Pesah 5781

Dvar Torah given at Ramah Darom March 29, 2021

Hag Sameah!

It is so good to be here together! Two years ago, when those of us who were here at Ramah Darom said goodbye to one another we had little idea of what the past year would be like. Given everything, to be able to stand here, in this place, at this time feels miraculous.

ברוך הטוב והמטיב- Blessed is the one who is good and who causes good to happen.

Thanks also to the excellent staff at Ramah Darom who persisted in finding a way for us to be together.

And thanks to each of you who for taking the decisions and following the protocols so that we could be part of this special Passover at Ramah Darom community  together.

I’ve been thinking a lot recently about the formative communal experiences that shape whole generations. I suspect that this time of pandemic is such an experience. For our ancestors, the experience of slavery in Egypt and the liberation of our people was another such experience for their generation and its influence has endured until today.

As just one example, more than a couple dozen times in the Torah we have the phrase כי גרים הייתם בארץ מצריים. For you were slaves in the land of Egypt. Our collective experience in Egypt is the basis for why we must not oppress the stranger or to love the גר.

And out of Exodus story, of course, comes the ritual of our Passover seder and the structures of this holiday. Marking the transition from slavery to freedom is so ingrained in our communal consciousness that having a seder is one of the foremost rituals observed by Jews of all levels of observance.

The Mishnah describes the Passover sacrifice as a communal event. Family units came together around the size of their sacrifices. And of course, in the Temple period this was a pilgrimage holiday. People came together to Jerusalem to mark the occasion.

And yet, as part of the seder we read:

בְּכָל דּוֹר וָדוֹר חַיָּב אָדָם לִרְאוֹת אֶת עַצְמוֹ כְאִלּוּ הוּא יָצָא מִמִּצְרַיִם,
 שֶׁנֶּאֱמַר , וְהִגַּדְתָּ לְבִנְךָ בַּיּוֹם הַהוּא לֵאמֹר, בַּעֲבוּר זֶה עָשָׂה ה’ לִי בְּצֵאתִי מִמִּצְרָיִם

In every generation a person must see themself as if they personally came out of Egypt. As it says: And you should tell your child on that day saying: because of this that God did for me when I went out of Egypt.

This is different from the communal experience of pesah that we’ve been discussing. Being part of the communal narrative from slavery to freedom is one thing. It’s quite another to consider the experience from one’s personal perspective. Talking about the experience as if we, as individuals, were personally there.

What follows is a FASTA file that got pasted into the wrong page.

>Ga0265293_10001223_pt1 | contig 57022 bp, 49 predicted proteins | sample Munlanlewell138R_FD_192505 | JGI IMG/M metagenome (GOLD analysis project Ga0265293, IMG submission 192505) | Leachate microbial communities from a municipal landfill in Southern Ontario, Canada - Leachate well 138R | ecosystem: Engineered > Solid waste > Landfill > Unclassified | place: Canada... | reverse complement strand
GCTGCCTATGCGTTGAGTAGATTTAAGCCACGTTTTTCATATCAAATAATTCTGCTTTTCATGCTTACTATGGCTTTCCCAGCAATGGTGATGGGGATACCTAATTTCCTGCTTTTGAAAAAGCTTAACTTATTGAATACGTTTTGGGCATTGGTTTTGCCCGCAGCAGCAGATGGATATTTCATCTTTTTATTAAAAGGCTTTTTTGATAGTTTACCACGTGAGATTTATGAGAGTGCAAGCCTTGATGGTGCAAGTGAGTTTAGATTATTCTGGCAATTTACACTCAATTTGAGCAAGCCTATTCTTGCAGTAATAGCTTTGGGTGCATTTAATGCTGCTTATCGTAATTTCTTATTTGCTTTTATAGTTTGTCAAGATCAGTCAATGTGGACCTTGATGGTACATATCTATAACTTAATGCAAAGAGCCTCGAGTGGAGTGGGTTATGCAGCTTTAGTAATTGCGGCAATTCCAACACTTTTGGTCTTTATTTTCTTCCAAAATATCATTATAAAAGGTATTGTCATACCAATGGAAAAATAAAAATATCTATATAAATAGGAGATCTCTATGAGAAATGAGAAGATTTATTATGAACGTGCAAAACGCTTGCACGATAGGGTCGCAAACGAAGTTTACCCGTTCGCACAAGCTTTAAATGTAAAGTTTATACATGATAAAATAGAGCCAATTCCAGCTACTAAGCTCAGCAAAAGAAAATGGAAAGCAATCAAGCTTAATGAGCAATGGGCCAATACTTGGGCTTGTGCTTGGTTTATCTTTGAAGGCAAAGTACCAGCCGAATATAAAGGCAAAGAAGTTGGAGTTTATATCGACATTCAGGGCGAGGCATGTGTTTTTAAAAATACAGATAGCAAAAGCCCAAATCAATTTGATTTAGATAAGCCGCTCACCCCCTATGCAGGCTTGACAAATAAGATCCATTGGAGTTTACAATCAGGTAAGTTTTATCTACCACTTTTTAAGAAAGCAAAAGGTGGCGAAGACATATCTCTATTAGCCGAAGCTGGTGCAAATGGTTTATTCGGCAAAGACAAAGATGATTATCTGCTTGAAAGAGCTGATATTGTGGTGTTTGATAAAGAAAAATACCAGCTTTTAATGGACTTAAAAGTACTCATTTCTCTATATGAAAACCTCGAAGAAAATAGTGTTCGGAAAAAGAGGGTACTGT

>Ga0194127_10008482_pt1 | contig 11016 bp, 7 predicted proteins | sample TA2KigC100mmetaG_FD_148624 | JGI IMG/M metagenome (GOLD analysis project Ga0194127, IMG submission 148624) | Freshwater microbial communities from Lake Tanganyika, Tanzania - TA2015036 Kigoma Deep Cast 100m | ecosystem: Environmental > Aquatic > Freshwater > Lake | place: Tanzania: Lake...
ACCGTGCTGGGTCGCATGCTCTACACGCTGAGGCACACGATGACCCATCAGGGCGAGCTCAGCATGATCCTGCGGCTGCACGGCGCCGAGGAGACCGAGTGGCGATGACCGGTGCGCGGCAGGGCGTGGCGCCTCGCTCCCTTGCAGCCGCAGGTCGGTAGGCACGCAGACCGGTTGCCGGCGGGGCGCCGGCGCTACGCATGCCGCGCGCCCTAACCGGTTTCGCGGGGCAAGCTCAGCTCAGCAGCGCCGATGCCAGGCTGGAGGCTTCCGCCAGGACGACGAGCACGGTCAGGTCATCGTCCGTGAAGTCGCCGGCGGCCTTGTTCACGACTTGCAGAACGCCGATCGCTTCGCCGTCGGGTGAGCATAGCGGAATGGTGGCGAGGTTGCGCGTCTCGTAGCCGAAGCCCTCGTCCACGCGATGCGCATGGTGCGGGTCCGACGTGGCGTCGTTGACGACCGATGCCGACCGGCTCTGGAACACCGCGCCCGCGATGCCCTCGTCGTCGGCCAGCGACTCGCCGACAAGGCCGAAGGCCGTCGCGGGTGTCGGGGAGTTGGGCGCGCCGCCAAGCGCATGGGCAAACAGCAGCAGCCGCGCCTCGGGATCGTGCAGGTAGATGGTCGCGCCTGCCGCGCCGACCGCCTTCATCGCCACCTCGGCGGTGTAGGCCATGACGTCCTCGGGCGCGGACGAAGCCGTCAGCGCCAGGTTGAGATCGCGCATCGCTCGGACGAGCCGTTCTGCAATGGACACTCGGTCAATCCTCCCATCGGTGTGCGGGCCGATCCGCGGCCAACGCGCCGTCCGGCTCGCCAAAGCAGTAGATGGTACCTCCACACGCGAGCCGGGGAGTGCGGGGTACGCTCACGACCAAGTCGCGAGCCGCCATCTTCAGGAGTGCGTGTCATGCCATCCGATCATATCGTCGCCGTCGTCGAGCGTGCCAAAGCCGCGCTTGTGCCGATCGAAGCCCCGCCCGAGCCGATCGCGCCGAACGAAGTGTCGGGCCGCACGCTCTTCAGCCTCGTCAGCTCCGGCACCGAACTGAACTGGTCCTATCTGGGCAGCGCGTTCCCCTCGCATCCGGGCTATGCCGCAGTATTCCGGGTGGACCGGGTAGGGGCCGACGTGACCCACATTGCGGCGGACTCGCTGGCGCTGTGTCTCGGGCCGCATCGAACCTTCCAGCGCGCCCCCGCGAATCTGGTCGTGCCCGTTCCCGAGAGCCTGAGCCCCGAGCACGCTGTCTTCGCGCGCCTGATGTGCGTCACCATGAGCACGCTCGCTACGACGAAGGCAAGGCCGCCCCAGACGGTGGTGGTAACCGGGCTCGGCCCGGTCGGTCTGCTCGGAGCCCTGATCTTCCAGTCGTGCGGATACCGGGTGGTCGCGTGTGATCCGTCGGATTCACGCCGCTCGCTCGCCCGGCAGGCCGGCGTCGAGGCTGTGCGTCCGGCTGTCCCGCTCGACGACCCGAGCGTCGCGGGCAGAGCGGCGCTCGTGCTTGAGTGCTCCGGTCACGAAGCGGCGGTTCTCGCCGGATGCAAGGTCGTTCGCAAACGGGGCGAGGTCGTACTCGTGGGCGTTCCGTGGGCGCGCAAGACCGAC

We are living through a generation shaping experience. Collectively the impact has been immense. It’s laid bare some of what has long been not working in our society. The racial and economic disparities, the privileges that we have to prioritize our safety or the safety of our loved one that doesn’t extend to everyone across society. The luck that we happen to be living in a country and in locales that have been able to source and administer vaccines.

Though we can just about see a future beyond Covid-19, the impacts of living through this time and what it has meant are yet to be fully calculated.  It’s simply too soon to know what it will mean for our society, if we’ve learned anything about collective responsibility or our interdependence on one another.

And in the middle of all that tension is the individual experience. We’ve all been though the same thing but we are not all the same.

We were there. And it was different for each of us.  

Some of us felt loss much more proximately.
Others of us went through major life changes without the support of community.
Some of us were truly alone and were isolated.
Others of us had no ability to be alone.
Some of us found inspiration in the creative virtual Jewish experiences that were suddenly available.
Others of us grew far beyond our limits in caring for others. Professionally or personally.
Students lost a year or more of their formative experiences.
We missed out chances to say goodbye to those we lost or to be there for those who are mourning.
We missed out on shabbat dinners, and holidays, vacations and family time.

Each of us, could generate a personal list of things that we missed out on in the past year.  

As we reconvene in this special community and as we begin to catch up with each other after a really difficult pandemic experience, let’s remember that while we all went through the same experience, we didn’t go through the same experience. Let’s listen for what we experienced in common  but let’s also leave space to voice and acknowledge the unique experiences of each of us. Let’s remember that we’re living through a generation changing event. And each of our experiences is unique.  

And as we start to turn our experiences during this pandemic into a narrative for the future, let’s hold both the communal and the individual aspects of the experience. What are we a part of, and what of this experience is unique to us.

As with the celebration of moving from slavery to freedom, let’s make sure we leave space for the communal and the individual. And, as members of this unique community, let’s catch up collectively and personally. Let’s build and rebuild this community to support each of us in what we’ve been through and to be a place where we can come together collectively in celebration of our freedom from Egypt and our freedom to be together in community here and now.